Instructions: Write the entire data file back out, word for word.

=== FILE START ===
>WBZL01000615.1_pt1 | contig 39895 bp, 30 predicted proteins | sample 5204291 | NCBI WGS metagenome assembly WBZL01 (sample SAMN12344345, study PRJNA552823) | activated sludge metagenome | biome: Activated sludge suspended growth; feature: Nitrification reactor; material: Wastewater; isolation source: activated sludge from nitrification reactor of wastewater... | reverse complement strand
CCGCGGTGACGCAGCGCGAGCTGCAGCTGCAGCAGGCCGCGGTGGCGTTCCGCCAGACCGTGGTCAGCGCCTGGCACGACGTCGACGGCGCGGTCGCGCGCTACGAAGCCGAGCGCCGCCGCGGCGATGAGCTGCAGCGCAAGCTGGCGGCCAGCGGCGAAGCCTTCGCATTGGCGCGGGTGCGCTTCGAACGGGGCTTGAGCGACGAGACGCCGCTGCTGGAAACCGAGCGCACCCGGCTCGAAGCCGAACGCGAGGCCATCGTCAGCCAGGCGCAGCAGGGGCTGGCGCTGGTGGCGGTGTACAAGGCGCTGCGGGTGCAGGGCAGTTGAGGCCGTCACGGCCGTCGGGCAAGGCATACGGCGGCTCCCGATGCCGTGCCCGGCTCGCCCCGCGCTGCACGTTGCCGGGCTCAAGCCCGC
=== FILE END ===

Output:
>WBZL01000615.1_pt1 | contig 39895 bp, 30 predicted proteins | sample 5204291 | NCBI WGS metagenome assembly WBZL01 (sample SAMN12344345, study PRJNA552823) | activated sludge metagenome | biome: Activated sludge suspended growth; feature: Nitrification reactor; material: Wastewater; isolation source: activated sludge from nitrification reactor of wastewater... | reverse complement strand
CCGCGGTGACGCAGCGCGAGCTGCAGCTGCAGCAGGCCGCGGTGGCGTTCCGCCAGACCGTGGTCAGCGCCTGGCACGACGTCGACGGCGCGGTCGCGCGCTACGAAGCCGAGCGCCGCCGCGGCGATGAGCTGCAGCGCAAGCTGGCGGCCAGCGGCGAAGCCTTCGCATTGGCGCGGGTGCGCTTCGAACGGGGCTTGAGCGACGAGACGCCGCTGCTGGAAACCGAGCGCACCCGGCTCGAAGCCGAACGCGAGGCCATCGTCAGCCAGGCGCAGCAGGGGCTGGCGCTGGTGGCGGTGTACAAGGCGCTGCGGGTGCAGGGCAGTTGAGGCCGTCACGGCCGTCGGGCAAGGCATACGGCGGCTCCCGATGCCGTGCCCGGCTCGCCCCGCGCTGCACGTTGCCGGGCTCAAGCCCGC